And after all, it's not like anyone is going to tell us what it is "really" about.

However, note that the lines about "repetitious history" in Hotel Bloedel were, according to Brix's book, written by Brix. Which somewhat disrupts the idea that there is any simple intentional "repetition" of ideas between Hotel Bloedel and Repetition itself. In other words, MES doesn't appear to have any lyrical commitment to the word "repetition" as having historical-mystical significance - that's Brix.

By the way, I don't see anyone in the Hotel Bloedel article or comments linking that song to this song? Have i missed it? Or is the "same person who suggested" the link someone you know rather than someone commenting here? It's not quite clear?
  • 12. GLochin | 10/02/2018
Sorry, it was on ILX. 2nd half of the thread (which I'd forgotten about) actually brings up Baader-Meinhof as the probable explanation of the lyric.

After thinking about it for a while, I feel like there's no way "repetition in America" refers to the Vicksburg passage in HB, since iirc that was mostly inspired by MES & Brix's honeymoon, so I now fully concede the point...
  • 13. bzfgt (link) | 12/02/2018
That's interesting though GLochin, I have sometimes thought of Hotel Bloedel/the monks on hearing that, even though I didn't make the connection in the notes....something to keep in mind, anyway.
  • 14. Basmikel | 21/06/2018
Adding to the ambiguity is the fact that they're losing the repetition in the music before the song is over, i.e. the Blank Generation bit.
  • 15. bzfgt (link) | 15/07/2018
Ha yeah, great point
  • 16. dannyno | 06/06/2022
From "No hip-ocrisy, no Clash registers", by Mick Middles, Trick, #2, December 1977, p.16. Review of The Fall at The Band on the Wall, Manchester (presumably the 13 November 1977 gig).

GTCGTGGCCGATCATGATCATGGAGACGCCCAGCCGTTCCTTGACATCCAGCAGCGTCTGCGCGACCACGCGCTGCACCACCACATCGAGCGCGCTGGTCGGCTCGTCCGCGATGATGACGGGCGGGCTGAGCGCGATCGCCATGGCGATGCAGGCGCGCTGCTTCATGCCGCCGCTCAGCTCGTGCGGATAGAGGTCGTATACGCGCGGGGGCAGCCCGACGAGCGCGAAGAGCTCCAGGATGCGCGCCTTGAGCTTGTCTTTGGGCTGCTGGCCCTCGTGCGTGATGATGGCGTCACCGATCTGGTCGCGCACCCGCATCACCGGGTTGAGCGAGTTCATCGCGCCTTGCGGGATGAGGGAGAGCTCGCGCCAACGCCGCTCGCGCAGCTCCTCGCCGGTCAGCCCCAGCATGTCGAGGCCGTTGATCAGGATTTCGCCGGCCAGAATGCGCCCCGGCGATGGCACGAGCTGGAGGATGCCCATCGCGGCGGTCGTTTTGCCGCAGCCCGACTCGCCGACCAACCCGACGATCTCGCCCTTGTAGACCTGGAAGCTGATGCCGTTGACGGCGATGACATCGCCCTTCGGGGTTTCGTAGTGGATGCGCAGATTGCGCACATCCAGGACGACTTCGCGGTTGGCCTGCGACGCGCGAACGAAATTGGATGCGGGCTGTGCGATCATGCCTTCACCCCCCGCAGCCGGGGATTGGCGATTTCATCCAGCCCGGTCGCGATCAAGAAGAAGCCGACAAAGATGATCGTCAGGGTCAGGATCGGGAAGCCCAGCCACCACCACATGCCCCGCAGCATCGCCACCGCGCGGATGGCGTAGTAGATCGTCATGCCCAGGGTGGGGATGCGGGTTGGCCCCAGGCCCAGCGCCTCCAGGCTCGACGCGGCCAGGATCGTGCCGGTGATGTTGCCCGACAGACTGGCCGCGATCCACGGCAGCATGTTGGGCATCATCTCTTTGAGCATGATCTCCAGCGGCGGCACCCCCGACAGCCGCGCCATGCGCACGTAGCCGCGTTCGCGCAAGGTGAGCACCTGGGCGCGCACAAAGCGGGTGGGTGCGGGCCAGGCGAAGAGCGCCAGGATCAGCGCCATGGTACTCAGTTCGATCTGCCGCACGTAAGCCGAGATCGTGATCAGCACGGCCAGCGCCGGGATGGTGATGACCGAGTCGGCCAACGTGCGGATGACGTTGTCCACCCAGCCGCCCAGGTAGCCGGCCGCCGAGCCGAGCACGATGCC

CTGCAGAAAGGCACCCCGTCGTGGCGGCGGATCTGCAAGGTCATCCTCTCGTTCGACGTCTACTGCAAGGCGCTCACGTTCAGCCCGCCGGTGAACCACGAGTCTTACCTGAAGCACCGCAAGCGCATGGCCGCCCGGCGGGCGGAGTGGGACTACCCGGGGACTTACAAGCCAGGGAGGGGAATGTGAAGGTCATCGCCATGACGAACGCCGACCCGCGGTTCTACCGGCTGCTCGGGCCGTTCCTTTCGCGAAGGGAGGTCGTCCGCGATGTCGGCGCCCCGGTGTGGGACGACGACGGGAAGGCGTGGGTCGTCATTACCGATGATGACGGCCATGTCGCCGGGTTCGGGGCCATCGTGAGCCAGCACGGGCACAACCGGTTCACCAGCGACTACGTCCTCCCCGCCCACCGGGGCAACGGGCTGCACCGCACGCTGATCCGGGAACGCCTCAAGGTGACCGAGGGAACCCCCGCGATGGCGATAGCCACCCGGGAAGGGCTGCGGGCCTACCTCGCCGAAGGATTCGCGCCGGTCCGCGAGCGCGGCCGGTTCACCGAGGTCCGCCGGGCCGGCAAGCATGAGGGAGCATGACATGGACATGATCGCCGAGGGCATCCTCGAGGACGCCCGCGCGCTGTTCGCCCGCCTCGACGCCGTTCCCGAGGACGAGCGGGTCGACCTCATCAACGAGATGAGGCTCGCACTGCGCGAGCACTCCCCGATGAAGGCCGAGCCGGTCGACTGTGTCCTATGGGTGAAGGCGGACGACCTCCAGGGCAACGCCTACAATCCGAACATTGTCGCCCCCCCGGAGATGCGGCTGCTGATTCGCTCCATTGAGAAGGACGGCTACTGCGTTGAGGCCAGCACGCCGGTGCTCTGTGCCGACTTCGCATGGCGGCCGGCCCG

The Falls classic "Repetition" finally arrives. It's a slow drawn out, massive song. "This song's gonna last for three hours" based around Siren, combine guitar, Mark spits out his slurring vocals. "All you shithead creeps who are into Mozart music better clear cos we'll show you how to do it, we dig repetition, repetition, repetition".
  • 17. Rod | 13/07/2022
I understand MES was known to love repetition and expect it of players in the band. But I think this song is about the negative repetition. Things just being done over and over again. 'The kids' who think they are doing something new (at the time) playing fast, wearing black are just following in the footsteps of other 'rockers'. You're gonna make it on your own - is a sneer. They are just following in the footsteps of others, I think the Velvet Underground are the reference point here. See later the reference to 'They put electrodes in your brain, and you're never the same' - VU 'Heroin' When I put a spike into my vein, and I'll tell ya, things aren't quite the same'. Another reference to rock music of the past is 'Repetition on the drums, and we are never going to lose it'. See Chuck Berry 'Rock and Roll Music' - 'It's got a backbeat, you can't lose it'.
I would pass on the mental hospitals section except to say that perhaps MES saw people there as outside the society not seeing the way we do, so not susceptible to repeating our mistakes – maybe.
The link to Carter and Mao and the Baader-Meinhof, (which I think is a great pickup) seems to me to be MES noting that its all the same. Things just repeating. ‘This is your situation…same old blank generation’. And then, of course, the brilliant MES sneer – ‘Groovy blank generation, swinging blank generation’.
  • 18. Yonner69 | 29/07/2022
Always thought he was saying “ white noise “ not “ right noise”
John E.
  • 19. John E. | 03/10/2022
Rod, your idea about the Velvets makes sense to me, and this is supported by the fact that Lou Reed underwent electro-shock therapy in the early Sixties. So if there is a lyrical allusion to “Heroin” and the information was out about LR’s shock therapy, that’s a natural segue. And that’s not to deny the connotations of the group’s connections to the facility they lived near.